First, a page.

# Project: Get loopy!

There are many different ways to use the three types of loop blocks.

Recall the different common repetitive actions you thought of back at the beginning of this lesson.

• How will you use loops to create something useful, entertaining, or interesting?
• What might you make?

Here are some suggestions:

• Create an animated gif (looping image that changes) and add music that matches.
• Create animation that repeats for one of the melodies included in Make Code (like Happy Birthday).
• Create different animations that run when different buttons are pressed.
• Create an alarm that includes sound and images. What will set the alarm off? What will make the alarm stop sounding?
• Use servo motors to create a creature that dances and changes its expression while a song plays.

## Example

Hat Man Project

### Hat Man Videos

micro:bit Hat Man

micro:bit Hat Man - inside view

This project uses the micro:bit light sensor to display a happy face when it is sunny, and a frowning face when it is dark. The micro:bit is connected to a servo mounted on the inside of the container, and the smile and frown are attached to plastic coffee stirrers with tape and hot glue.

## Reflection

Have students write a reflection of about 150–300 words, addressing the following points:

• Explain how you decided on your particular “loopy” idea. What brainstorming ideas did you come up with?
• What type of loop did you use? For, While, or Repeat
• What was something that was surprising to you about the process of creating this program?
• Describe a difficult point in the process of designing this program, and explain how you resolved it.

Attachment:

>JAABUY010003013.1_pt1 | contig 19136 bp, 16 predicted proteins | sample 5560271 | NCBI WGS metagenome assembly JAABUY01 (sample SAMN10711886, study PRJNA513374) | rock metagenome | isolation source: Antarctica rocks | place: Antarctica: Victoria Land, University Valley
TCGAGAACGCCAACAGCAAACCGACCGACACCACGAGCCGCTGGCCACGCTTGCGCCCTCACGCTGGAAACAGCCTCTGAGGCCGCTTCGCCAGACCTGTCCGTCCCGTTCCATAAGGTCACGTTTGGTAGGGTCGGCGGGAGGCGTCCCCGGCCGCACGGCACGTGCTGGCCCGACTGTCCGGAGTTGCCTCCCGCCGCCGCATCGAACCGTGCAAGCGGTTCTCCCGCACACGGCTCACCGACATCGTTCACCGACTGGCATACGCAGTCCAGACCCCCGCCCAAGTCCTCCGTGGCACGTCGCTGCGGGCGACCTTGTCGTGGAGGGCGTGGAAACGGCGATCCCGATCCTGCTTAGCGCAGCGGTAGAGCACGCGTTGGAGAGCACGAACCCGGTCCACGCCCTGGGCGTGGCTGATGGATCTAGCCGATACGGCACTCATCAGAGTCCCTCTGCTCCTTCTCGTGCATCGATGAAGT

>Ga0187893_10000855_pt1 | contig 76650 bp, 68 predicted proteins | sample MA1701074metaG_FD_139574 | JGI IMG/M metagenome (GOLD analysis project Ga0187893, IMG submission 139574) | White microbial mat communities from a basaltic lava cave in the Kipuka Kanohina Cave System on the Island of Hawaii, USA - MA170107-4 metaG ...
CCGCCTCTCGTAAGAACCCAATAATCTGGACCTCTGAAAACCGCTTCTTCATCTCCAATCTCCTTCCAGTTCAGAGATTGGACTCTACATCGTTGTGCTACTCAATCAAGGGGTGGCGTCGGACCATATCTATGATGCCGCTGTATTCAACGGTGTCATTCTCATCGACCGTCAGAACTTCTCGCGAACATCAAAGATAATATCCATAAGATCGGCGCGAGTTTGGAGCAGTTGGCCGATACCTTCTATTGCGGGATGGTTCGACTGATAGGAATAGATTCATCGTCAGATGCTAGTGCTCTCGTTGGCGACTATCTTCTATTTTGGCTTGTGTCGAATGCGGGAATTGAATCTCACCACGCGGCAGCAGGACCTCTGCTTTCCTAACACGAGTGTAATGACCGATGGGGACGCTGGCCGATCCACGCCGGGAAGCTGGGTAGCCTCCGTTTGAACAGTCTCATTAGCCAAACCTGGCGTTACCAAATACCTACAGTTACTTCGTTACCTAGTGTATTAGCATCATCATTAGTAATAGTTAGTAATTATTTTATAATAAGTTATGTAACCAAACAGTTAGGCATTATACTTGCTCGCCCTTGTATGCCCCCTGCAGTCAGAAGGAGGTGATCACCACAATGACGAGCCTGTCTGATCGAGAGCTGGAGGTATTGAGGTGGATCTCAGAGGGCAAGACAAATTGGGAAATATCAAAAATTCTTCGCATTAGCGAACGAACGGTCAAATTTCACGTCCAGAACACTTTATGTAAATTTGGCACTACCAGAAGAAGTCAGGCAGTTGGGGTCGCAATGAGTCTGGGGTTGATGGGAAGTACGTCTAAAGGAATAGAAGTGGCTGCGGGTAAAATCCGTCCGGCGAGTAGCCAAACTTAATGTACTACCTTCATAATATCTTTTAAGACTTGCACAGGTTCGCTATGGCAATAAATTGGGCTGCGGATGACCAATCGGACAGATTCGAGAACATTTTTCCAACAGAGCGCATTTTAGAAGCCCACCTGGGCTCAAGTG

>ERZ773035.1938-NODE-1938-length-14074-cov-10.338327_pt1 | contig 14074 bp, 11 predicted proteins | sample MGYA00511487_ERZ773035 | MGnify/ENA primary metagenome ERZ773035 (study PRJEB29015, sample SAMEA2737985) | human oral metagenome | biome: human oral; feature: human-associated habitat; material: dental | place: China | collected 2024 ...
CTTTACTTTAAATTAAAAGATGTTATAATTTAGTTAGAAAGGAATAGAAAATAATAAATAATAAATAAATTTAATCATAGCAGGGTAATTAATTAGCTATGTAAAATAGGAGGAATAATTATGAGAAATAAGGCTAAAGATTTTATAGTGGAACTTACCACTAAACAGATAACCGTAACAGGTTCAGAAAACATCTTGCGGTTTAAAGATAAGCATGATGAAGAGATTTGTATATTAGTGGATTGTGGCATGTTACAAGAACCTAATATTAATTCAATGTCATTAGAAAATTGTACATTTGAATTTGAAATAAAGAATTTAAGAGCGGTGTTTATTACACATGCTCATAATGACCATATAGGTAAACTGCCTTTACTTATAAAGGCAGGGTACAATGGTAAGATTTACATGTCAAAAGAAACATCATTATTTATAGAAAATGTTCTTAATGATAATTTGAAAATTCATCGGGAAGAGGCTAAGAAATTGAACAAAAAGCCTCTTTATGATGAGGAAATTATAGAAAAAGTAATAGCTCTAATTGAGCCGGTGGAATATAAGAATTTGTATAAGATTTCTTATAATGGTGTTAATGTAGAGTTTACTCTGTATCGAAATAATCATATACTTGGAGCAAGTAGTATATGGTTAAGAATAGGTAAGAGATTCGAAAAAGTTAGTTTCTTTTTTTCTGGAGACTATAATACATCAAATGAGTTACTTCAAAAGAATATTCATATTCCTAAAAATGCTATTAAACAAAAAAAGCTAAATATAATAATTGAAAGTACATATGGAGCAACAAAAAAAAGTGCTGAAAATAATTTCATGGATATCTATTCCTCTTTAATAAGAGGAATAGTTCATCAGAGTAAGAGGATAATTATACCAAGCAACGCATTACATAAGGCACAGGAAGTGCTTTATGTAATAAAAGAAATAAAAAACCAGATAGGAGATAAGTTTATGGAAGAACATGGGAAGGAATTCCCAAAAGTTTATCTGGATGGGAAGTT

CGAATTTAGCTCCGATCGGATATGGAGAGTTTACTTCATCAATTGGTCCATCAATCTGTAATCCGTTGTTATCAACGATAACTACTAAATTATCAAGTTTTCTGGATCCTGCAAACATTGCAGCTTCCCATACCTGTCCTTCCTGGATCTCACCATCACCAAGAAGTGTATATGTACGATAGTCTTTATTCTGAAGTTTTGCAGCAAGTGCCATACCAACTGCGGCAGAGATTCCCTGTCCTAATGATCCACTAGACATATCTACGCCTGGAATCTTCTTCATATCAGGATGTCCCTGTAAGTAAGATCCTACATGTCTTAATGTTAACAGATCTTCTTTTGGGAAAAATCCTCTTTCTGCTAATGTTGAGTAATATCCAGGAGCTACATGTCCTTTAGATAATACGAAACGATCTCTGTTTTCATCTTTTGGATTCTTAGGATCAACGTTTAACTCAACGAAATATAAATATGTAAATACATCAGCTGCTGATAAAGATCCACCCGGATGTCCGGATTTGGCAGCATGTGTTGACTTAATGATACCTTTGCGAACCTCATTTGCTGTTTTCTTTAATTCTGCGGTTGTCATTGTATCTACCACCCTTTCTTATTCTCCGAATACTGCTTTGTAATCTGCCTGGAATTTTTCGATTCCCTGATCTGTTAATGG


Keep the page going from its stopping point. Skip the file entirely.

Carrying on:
• What feedback did your beta testers give you? How did that help you improve your loop demo?

## Assessment

Competency scores: 4, 3, 2, 1

### Loops

4 = At least 3 different loops are implemented in a meaningful way.
3 = At least 2 loops are implemented in a meaningful way.
2 = At least 1 loop is implemented in a meaningful way.
1 = No variables are implemented.

### Variables (parameters)

4 = All variable names are unique and clearly describe what information values the variables hold
3 = The majority of variable names are unique and clearly describe what information values the variables hold.
2 = Few variable names are unique or clearly describe what information values the variables hold.
1 = None of the variable names clearly describe what information values the variables hold.

### Sound, display, and motion

4 = Uses sound, display, and motion in a way that is integral to the program.
3 = Uses only two of the required elements in a way that is integral to the program.
2 = Uses only one of the required elements in a way that is integral to the program.
1 = None of the required elements are used.

### micro:bit program

4 = micro:bit program:
`*` Uses loops in a way that is integral to the program
`*` Compiles and runs as intended
`*` Meaningful comments in code
3 = micro:bit program lacks 1 of the required elements.
2 = micro:bit program lacks 2 of the required elements.
1 = micro:bit program lacks 3 or more of the required elements.

### Collaboration reflection

4 = Reflection piece includes:
`*` Brainstorming ideas
`*` Construction
`*` Programming
`*` Beta testing
3 = Reflection piece lacks 1 of the required elements.
2 = Reflection piece lacks 2 of the required elements.
1 = Reflection piece lacks 3 of the required elements.